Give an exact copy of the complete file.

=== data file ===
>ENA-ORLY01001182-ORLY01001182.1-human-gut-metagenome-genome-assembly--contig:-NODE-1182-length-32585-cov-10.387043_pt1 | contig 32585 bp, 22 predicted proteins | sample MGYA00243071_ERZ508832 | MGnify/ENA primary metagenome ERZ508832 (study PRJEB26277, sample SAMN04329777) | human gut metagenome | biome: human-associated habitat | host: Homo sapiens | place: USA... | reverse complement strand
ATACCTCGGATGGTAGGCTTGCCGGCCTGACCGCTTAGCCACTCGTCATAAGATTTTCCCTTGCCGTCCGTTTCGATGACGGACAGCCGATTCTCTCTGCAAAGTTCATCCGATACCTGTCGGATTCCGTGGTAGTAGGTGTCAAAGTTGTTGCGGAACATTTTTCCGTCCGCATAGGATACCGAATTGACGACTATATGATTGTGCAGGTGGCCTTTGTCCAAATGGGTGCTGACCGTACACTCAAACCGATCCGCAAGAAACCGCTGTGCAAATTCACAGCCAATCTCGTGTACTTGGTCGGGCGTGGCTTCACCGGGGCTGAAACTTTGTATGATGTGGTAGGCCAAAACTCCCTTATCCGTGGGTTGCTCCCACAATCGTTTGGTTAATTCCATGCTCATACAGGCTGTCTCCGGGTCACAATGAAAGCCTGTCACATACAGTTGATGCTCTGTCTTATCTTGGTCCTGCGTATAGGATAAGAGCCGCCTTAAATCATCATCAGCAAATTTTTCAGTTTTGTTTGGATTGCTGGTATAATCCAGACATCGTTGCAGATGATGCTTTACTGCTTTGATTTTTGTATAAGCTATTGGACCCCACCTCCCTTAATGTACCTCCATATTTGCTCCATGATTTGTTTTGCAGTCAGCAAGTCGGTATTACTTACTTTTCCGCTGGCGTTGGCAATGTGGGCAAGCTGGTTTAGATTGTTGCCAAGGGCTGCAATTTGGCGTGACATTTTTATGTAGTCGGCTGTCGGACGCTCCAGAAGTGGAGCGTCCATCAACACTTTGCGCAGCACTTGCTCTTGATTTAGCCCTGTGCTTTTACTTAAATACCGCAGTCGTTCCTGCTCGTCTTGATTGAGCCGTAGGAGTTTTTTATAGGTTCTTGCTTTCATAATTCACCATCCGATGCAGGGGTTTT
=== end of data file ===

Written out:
>ENA-ORLY01001182-ORLY01001182.1-human-gut-metagenome-genome-assembly--contig:-NODE-1182-length-32585-cov-10.387043_pt1 | contig 32585 bp, 22 predicted proteins | sample MGYA00243071_ERZ508832 | MGnify/ENA primary metagenome ERZ508832 (study PRJEB26277, sample SAMN04329777) | human gut metagenome | biome: human-associated habitat | host: Homo sapiens | place: USA... | reverse complement strand
ATACCTCGGATGGTAGGCTTGCCGGCCTGACCGCTTAGCCACTCGTCATAAGATTTTCCCTTGCCGTCCGTTTCGATGACGGACAGCCGATTCTCTCTGCAAAGTTCATCCGATACCTGTCGGATTCCGTGGTAGTAGGTGTCAAAGTTGTTGCGGAACATTTTTCCGTCCGCATAGGATACCGAATTGACGACTATATGATTGTGCAGGTGGCCTTTGTCCAAATGGGTGCTGACCGTACACTCAAACCGATCCGCAAGAAACCGCTGTGCAAATTCACAGCCAATCTCGTGTACTTGGTCGGGCGTGGCTTCACCGGGGCTGAAACTTTGTATGATGTGGTAGGCCAAAACTCCCTTATCCGTGGGTTGCTCCCACAATCGTTTGGTTAATTCCATGCTCATACAGGCTGTCTCCGGGTCACAATGAAAGCCTGTCACATACAGTTGATGCTCTGTCTTATCTTGGTCCTGCGTATAGGATAAGAGCCGCCTTAAATCATCATCAGCAAATTTTTCAGTTTTGTTTGGATTGCTGGTATAATCCAGACATCGTTGCAGATGATGCTTTACTGCTTTGATTTTTGTATAAGCTATTGGACCCCACCTCCCTTAATGTACCTCCATATTTGCTCCATGATTTGTTTTGCAGTCAGCAAGTCGGTATTACTTACTTTTCCGCTGGCGTTGGCAATGTGGGCAAGCTGGTTTAGATTGTTGCCAAGGGCTGCAATTTGGCGTGACATTTTTATGTAGTCGGCTGTCGGACGCTCCAGAAGTGGAGCGTCCATCAACACTTTGCGCAGCACTTGCTCTTGATTTAGCCCTGTGCTTTTACTTAAATACCGCAGTCGTTCCTGCTCGTCTTGATTGAGCCGTAGGAGTTTTTTATAGGTTCTTGCTTTCATAATTCACCATCCGATGCAGGGGTTTT